Moreover, Rubrik's immutable storage design ensures that once data is written to the system, it cannot be altered or deleted, providing a safeguard against ransomware and other malicious attacks. This capability ensures that a clean, unmodified copy of data is always available for recovery, thus enhancing an enterprise's ability to rapidly bounce back after an incident. Rubrik's focus on resilience not only helps in thwarting attacks but also minimizes the downtime and operational impact, thereby supporting continuous business operations even in the face of security threats. This combination of strict role enforcement and immutable data storage forms the backbone of Rubrik's commitment to securing data and maintaining high recovery capabilities, and could be viewed as a real promise whereas many other vendors, even BoB, can't make this promise, not due to their ability to detect and stop threats, but due to the discretion operators are given when using them.


Overall, Rubrik has a number of direct and indirect competitors in the data backup space. Its most direct competitor is Cohesity as the two got started at a similar time with similar architectural innovation. For both legacy and cutting-edge cloud-native workloads, Rubrik also has competition from legacy vendors and cloud-native players. Furthermore, as Rubrik is targeting data protection and governance of primary production storage, its competitors in DLP and DSPM are vendors like Netskope, Wiz, PANW, AVGO, and others.

Generations of Backup Solutions

There are generally four generations of players. Gen 1 and 2 were born in the on-prem, pre-virtualization world, Gen 3 was born in the virtualization and early cloud era, and Gen 4 was born in the post-cloud world.

  • Gen 1 players are DELL (EMC), IBM, and others, who are the earliest and oldest backup solution providers, started in the mainframe era when software was tightly coupled with hardware and backup solutions were provided as a natural extension of these vendors' storage solutions.
  • Gen 2 players are the likes of Commvault (CVLT), Veritas, and others who emerged with a greater emphasis on backup functions for managing backup storage. These vendors developed backup software that could be run on different OEM hardware. However, similar to Gen 1 players, if you want to add more capacity and performance, you need to scale up, meaning the enterprise would need to buy a bigger box or upgrade the existing one. Due to the fragmentation and close-ended nature of enterprise IT solutions back then, these backup players had to develop complex data collection, formatting, and compression techniques to deliver an efficient backup system that can operate with many disparate systems.
  • Gen 3 players are Cohesity, Rubrik, Veeam, and a few others. These providers often have scale-out software that can run backup jobs in distributed nodes, and if you need more capacity and performance, instead of turning off your existing backup appliance and upgrading it with a larger and more powerful one, you can simply add a new box and scale the system. These vendors typically support newer infrastructure like VMware virtualized environments, whereby the underlying infra is highly streamlined, or ORCL and MSFT's latest SQL databases. Because they don't need to support legacy IT infra, they can focus on performance, cost-effectiveness, and agility. For instance, these vendors can save data in their native form instead of transforming different sources of data backup into one vendor's proprietary format. By storing in native format, they can deliver way faster recovery because they don't need to go through the reverse transformation like Gen 2 players need to. Gen 3 players also support simple infrastructure backup for the cloud, and they can also support hybrid backup very well due to the era they got started in.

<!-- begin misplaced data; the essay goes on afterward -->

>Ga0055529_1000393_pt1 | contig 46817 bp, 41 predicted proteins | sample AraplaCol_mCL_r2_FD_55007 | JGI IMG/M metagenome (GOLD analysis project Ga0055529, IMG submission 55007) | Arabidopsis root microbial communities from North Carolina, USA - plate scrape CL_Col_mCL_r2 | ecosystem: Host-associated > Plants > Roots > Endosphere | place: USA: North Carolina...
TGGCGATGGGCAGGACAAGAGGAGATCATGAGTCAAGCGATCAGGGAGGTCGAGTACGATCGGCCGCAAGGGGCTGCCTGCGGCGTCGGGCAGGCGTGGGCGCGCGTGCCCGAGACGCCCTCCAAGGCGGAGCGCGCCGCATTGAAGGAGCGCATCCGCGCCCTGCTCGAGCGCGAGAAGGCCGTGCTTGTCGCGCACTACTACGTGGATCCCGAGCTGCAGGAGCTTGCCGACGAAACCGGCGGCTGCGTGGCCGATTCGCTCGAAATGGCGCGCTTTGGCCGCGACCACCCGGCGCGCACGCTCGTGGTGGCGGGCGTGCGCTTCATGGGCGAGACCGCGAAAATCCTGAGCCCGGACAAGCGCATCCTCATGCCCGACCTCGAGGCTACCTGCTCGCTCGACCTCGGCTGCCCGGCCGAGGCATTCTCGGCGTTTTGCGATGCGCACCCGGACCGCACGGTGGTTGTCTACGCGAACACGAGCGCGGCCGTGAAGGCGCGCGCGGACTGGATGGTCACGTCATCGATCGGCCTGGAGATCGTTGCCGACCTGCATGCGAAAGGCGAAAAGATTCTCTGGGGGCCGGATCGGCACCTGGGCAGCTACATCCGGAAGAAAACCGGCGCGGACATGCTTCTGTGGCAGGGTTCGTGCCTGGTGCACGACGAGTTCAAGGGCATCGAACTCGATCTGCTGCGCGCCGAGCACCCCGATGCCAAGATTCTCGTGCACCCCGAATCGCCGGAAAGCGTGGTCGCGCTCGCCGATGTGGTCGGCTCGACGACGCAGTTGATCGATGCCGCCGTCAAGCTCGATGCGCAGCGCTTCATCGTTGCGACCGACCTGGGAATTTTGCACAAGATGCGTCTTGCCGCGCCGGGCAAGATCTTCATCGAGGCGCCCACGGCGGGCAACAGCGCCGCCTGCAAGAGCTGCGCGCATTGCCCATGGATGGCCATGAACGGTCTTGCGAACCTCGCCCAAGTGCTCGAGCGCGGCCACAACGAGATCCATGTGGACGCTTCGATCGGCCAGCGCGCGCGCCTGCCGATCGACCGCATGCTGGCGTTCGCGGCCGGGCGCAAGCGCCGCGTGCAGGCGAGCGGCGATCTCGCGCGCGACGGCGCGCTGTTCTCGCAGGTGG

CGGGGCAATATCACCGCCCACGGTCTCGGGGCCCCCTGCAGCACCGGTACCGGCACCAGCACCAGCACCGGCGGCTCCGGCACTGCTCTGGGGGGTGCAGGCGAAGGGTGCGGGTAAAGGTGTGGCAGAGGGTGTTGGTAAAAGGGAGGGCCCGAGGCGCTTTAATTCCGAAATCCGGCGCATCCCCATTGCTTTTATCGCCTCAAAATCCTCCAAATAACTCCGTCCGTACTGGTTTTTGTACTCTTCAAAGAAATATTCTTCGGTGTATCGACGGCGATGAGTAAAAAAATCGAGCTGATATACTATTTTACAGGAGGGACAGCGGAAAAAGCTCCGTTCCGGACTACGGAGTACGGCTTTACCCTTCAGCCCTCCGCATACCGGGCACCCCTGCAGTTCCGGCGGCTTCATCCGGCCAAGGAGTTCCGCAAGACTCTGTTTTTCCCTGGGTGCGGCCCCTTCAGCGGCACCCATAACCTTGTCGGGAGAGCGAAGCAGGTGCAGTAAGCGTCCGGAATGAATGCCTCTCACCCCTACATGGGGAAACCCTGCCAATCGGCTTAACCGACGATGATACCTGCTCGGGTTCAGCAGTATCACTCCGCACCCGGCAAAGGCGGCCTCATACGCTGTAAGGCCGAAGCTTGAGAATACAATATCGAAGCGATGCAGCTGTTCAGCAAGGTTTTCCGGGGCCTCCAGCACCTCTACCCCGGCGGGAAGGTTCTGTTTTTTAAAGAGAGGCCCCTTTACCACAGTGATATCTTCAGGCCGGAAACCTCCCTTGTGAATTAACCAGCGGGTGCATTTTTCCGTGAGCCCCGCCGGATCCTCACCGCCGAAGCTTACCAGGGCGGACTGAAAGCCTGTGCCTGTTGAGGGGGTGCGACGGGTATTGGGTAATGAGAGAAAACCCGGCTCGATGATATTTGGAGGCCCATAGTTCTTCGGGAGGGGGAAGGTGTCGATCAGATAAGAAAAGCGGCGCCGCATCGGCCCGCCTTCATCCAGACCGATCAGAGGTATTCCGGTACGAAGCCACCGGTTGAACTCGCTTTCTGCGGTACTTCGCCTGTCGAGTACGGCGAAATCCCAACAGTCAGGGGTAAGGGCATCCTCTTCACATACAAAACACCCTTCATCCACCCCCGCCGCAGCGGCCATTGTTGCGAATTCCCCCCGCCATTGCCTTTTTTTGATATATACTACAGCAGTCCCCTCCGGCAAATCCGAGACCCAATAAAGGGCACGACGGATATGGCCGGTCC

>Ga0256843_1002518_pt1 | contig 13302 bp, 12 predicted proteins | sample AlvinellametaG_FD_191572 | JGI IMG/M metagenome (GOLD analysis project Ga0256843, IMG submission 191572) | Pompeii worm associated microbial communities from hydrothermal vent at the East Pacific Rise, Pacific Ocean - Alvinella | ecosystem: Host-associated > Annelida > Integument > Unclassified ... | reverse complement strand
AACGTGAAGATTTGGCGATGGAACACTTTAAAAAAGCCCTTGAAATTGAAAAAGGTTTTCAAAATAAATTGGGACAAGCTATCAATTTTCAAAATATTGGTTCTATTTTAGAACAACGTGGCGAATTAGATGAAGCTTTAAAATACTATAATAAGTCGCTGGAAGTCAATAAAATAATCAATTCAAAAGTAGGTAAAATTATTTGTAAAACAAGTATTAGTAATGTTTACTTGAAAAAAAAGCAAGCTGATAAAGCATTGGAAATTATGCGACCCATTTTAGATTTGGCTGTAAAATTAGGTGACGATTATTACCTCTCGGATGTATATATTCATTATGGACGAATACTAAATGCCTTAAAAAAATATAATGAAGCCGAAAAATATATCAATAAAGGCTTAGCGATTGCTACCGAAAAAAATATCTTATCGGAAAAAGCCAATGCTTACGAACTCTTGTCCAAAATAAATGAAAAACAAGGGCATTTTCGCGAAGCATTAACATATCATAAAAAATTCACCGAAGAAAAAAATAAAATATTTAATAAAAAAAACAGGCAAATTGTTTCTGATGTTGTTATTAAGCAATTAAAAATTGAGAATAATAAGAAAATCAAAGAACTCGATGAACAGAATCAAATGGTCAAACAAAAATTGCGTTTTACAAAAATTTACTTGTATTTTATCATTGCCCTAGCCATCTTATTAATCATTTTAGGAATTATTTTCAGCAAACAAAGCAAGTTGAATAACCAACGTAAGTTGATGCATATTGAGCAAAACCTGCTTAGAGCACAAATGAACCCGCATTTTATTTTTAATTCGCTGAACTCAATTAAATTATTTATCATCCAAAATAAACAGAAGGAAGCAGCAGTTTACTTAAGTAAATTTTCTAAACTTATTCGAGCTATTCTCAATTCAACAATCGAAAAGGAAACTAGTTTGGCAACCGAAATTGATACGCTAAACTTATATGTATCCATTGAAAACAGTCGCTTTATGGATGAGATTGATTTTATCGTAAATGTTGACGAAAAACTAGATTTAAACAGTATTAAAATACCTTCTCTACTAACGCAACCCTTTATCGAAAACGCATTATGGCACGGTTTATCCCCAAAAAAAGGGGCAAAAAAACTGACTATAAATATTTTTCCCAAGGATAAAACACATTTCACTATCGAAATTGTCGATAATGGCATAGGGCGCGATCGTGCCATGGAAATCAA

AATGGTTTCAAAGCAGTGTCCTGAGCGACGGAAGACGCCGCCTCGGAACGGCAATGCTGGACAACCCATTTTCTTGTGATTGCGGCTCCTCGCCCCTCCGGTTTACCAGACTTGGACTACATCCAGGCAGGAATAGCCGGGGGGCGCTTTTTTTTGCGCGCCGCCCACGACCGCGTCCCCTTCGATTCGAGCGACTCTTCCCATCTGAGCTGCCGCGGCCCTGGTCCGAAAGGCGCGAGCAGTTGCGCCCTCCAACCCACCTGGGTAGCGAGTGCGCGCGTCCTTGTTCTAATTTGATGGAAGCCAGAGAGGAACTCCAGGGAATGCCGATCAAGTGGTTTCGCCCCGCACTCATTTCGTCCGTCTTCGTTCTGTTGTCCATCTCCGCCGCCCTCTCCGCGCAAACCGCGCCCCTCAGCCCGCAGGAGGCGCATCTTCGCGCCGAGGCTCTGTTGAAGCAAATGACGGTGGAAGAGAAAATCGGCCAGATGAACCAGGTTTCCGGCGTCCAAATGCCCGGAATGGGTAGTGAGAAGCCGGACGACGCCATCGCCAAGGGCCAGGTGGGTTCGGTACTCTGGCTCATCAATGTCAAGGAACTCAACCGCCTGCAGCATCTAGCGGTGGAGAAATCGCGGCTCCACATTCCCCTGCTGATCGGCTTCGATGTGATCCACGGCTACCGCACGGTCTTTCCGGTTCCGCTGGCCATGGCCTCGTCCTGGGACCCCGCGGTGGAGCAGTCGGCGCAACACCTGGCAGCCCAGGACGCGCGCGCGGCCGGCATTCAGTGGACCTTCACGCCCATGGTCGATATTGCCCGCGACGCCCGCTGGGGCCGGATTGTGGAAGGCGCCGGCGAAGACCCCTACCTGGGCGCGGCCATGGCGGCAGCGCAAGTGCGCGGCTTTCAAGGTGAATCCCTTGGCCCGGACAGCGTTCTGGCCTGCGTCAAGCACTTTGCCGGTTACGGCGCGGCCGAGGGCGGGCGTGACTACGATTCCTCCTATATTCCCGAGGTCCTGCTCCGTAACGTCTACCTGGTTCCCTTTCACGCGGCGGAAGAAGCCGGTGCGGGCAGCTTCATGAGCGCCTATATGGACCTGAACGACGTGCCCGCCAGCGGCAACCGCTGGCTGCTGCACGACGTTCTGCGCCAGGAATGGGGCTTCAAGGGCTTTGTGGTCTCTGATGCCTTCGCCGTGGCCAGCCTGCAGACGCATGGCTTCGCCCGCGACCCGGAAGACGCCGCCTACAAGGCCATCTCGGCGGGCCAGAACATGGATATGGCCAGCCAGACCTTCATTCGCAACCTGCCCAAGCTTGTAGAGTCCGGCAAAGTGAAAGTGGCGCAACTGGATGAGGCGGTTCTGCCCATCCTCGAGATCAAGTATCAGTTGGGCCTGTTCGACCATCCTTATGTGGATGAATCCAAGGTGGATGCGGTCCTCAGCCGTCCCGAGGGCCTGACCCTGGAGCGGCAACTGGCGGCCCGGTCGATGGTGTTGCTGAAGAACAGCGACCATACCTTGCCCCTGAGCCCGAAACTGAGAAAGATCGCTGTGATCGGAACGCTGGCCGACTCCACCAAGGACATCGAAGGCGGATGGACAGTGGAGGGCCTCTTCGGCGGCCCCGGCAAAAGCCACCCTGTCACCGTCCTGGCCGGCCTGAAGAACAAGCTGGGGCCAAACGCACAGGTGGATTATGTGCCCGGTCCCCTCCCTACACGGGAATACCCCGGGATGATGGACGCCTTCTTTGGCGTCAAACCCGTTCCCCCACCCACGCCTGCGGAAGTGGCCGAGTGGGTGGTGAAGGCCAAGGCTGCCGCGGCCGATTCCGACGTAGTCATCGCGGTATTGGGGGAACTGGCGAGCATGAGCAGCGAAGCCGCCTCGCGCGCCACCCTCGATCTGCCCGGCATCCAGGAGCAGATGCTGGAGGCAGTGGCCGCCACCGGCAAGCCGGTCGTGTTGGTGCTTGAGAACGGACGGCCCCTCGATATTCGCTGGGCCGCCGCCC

• Additionally, Gen 3 players are simply more modern in that they are easier to deploy, maintain, and upgrade. Gen 1 and 2 players often require the customer to have a team of 10 or more experts trained in their solutions, and be highly knowledgeable about how the system works. Gen 3 players typically require very little learning curve and less headcount required to run the solution. And Gen 3 solutions typically have consolidated dashboards, more automated features, and ease of use, which includes a scale-out as opposed to scale-up architecture.
  • Gen 4 players started after the cloud matured and became more mainstream. Leading providers are Druva, Clumio, and AWS Backup. These players are 100% cloud-native, which gives them more room and runway for further innovation, but it also constrains their ability to cater to hybrid cloud customers and increases the costs by going through hyperscalers who need to charge 65%-75% gross margin for their IaaS. Although Gen 3 players also have good cloud backup, they are not 100% focused and they need to make sure their cloud backup and on-prem backup have more consistency and compatibility. This limits their ability to fully leverage the cloud-native features as they need to architect the system with the lowest common denominator. Gen 4 players remain a very small part of the market, and we expect them to continue slow and gradual adoption in near-to-intermediate-term future.